6 New Zealand Schools Report Ngā Kura o Aotearoa 2014 Foreword New Zealand has a good education system and it is getting better. As the information in this report shows, achievement levels are rising for our secondary school pupils, we are doing a better job of delivering culturally relevant education to Maori and Pasifika students, student suspensions are falling, fewer students are seeking to leave school early and the proportion of Year 1 – 8 students at or above the National Standard for reading, writing and mathematics is increasing.

However, this report also shows that a significant number of students are still leaving school without the minimum qualification considered necessary for full participation in adult life (NCEA Level 2).

A disproportionate number of them are Maori, Pasifika, come from poorer families or have special needs. That is not acceptable. This is a Government that is ambitious for every kid. We want every New Zealand student to have the chance to achieve their potential and the chance to play a full part in the life of their community. That is why we have embarked on a programme of educational reform to raise achievement levels for all students. Key components of that programme are:  National Standards which help teachers to identify and target student needs at an early age  The challenging Better Public Service targets we have set to focus ourselves and the education sector on raising achievement levels for all students  Trades Academies which are re-engaging the interest of students at risk of disengaging from the education system  Public Achievement Information showing how the sector, regions and individual schools are performing; and  the $359 million Investing in Educational Success programme.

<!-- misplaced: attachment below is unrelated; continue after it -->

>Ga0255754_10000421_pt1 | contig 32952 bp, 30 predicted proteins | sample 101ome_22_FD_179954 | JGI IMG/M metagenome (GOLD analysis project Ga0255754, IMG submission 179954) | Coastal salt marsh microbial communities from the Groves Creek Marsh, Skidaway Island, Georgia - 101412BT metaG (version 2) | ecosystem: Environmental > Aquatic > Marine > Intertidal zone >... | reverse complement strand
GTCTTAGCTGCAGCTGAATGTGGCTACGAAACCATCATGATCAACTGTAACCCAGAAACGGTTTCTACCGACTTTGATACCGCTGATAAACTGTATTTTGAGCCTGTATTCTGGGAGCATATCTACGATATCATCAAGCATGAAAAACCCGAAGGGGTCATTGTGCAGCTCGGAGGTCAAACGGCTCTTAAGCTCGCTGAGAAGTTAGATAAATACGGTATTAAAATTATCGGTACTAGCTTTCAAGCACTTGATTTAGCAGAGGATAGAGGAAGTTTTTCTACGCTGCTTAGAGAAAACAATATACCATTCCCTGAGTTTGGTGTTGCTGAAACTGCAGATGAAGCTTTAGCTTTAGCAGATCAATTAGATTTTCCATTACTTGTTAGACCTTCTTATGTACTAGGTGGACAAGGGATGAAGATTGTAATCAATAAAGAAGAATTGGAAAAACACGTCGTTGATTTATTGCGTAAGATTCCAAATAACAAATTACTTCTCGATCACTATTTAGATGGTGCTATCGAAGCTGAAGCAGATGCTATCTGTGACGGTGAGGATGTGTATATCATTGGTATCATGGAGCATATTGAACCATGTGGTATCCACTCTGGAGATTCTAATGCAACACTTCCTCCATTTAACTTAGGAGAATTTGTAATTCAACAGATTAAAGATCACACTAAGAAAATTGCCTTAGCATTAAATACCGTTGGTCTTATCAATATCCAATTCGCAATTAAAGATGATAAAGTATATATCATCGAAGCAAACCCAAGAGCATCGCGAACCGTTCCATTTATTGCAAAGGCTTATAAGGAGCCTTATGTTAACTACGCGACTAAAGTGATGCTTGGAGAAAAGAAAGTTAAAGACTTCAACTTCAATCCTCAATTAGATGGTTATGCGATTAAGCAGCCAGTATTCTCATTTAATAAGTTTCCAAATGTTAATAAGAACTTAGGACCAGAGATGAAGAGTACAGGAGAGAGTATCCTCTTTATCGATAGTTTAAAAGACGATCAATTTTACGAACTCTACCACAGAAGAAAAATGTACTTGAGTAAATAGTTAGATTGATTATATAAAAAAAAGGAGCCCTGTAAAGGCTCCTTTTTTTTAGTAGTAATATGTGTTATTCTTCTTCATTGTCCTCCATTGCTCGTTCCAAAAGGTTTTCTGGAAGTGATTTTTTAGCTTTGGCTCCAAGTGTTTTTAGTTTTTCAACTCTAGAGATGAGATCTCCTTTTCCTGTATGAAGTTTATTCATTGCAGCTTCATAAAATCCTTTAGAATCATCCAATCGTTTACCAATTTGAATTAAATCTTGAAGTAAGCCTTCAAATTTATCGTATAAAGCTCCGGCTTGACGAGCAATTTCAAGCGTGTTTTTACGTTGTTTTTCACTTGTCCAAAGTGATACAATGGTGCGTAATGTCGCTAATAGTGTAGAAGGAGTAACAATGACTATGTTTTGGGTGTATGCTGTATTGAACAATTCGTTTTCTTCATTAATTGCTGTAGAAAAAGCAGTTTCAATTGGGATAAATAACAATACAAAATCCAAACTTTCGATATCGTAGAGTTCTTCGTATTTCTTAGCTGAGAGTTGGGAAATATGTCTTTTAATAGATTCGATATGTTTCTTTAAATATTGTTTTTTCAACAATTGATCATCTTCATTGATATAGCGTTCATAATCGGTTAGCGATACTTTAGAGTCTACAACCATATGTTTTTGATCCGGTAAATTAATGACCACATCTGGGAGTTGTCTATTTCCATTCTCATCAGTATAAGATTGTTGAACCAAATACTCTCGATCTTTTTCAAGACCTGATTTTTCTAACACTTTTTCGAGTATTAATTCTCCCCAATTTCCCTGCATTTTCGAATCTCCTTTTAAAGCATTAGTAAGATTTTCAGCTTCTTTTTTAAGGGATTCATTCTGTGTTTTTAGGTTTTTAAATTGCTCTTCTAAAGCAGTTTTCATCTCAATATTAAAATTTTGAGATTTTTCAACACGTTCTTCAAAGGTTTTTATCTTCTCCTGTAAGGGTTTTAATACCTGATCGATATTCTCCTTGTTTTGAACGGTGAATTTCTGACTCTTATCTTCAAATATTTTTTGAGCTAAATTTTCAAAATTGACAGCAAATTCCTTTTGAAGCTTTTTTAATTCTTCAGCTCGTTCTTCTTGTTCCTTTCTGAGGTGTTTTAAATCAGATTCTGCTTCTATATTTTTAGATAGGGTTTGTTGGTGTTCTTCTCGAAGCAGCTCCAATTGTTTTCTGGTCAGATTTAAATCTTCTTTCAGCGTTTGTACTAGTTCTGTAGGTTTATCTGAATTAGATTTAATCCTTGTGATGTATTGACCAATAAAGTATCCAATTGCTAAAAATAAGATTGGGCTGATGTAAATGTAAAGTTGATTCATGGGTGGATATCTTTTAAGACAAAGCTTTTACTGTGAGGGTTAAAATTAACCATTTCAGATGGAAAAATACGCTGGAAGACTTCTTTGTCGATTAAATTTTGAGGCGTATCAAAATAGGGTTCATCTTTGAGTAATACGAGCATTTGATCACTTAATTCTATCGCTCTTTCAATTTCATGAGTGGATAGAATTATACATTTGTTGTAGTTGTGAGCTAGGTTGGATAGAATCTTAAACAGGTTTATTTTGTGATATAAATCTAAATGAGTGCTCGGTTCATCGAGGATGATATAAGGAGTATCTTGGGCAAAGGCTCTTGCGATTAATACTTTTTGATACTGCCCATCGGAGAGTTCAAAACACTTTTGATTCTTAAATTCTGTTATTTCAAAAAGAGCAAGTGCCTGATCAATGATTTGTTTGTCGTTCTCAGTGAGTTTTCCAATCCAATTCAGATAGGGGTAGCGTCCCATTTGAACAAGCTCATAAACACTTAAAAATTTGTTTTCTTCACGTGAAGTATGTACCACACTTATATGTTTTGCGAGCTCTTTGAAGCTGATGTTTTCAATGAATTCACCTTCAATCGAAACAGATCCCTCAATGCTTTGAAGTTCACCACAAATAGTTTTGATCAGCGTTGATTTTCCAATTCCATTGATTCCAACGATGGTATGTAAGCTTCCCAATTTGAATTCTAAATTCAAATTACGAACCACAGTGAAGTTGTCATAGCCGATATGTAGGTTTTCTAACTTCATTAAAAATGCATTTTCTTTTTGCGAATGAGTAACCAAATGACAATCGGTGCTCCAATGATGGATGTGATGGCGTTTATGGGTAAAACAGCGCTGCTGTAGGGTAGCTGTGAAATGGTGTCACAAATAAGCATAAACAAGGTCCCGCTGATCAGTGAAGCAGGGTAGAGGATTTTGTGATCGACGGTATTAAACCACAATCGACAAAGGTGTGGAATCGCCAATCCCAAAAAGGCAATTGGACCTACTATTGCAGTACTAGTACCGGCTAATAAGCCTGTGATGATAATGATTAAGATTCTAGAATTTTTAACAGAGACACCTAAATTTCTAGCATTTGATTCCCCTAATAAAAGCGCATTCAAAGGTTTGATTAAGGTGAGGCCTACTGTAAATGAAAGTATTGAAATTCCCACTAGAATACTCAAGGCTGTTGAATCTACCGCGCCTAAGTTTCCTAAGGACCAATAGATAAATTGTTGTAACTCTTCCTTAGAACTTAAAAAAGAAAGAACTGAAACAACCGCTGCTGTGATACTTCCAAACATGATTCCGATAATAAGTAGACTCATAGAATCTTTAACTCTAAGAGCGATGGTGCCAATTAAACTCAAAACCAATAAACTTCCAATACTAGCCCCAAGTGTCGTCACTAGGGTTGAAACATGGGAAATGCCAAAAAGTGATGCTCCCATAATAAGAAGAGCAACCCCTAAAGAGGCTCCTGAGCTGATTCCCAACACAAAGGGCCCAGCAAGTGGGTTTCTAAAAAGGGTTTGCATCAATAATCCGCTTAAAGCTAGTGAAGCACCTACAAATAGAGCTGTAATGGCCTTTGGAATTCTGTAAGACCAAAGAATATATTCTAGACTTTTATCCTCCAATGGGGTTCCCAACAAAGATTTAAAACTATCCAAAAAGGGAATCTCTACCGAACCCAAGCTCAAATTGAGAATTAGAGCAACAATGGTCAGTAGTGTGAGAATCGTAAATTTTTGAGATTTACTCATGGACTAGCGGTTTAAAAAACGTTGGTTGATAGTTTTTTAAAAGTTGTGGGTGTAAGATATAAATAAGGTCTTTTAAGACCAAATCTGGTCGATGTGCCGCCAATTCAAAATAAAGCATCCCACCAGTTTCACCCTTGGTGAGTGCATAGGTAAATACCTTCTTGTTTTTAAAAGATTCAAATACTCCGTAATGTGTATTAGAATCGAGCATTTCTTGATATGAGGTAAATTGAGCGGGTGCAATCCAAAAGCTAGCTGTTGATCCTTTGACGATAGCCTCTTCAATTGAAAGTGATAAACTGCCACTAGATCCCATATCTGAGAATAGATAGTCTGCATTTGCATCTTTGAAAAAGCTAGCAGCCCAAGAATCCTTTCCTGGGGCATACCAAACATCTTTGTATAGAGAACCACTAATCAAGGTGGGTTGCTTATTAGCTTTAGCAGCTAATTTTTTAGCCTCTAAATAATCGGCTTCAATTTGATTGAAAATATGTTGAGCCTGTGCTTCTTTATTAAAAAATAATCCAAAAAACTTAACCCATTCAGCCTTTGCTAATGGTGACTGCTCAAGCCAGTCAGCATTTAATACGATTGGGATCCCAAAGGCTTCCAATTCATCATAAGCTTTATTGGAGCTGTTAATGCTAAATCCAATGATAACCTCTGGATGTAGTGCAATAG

We know what makes a difference in classrooms and we know what makes a difference outside classrooms and the changes we have made are lifting student achievement by targeting the things that make the greatest difference. IES, which is being rolled out across the country now, will add to that momentum. By involving parents and communities in the setting of common achievement challenges for the new Communities of Learning it is fostering parental engagement and raising community expectations. These are the two things research tells us have the greatest out-of-school influence on student learning.

By creating new teaching and leadership roles IES is enabling the most effective teachers and principals to share their knowledge and expertise across multiple schools. This will raise the quality of teaching and leadership – the two things we know have the greatest in-school impact on student learning. IES is also giving teachers a genuine choice between going into management and staying in the classroom. Meanwhile the new Principal Recruitment Allowance is incentivising some of our best principals to go where their skills will make the greatest difference.

These changes are equipping teachers, principals, parents, whānau and the wider community with the information and tools they need to raise student achievement.

New Zealand Schools Report Ngā Kura o Aotearoa 2014

New Zealand Schools Report Ngā Kura o Aotearoa 2014 7 This report shows we are making progress, but there is more to be done. The students of today will be the adults of tomorrow upon whom we and our grandchildren will depend. I am pleased to present to Parliament New Zealand Schools Ngā Kura o Aotearoa – 2014. Hon. Hekia Parata Minister of Education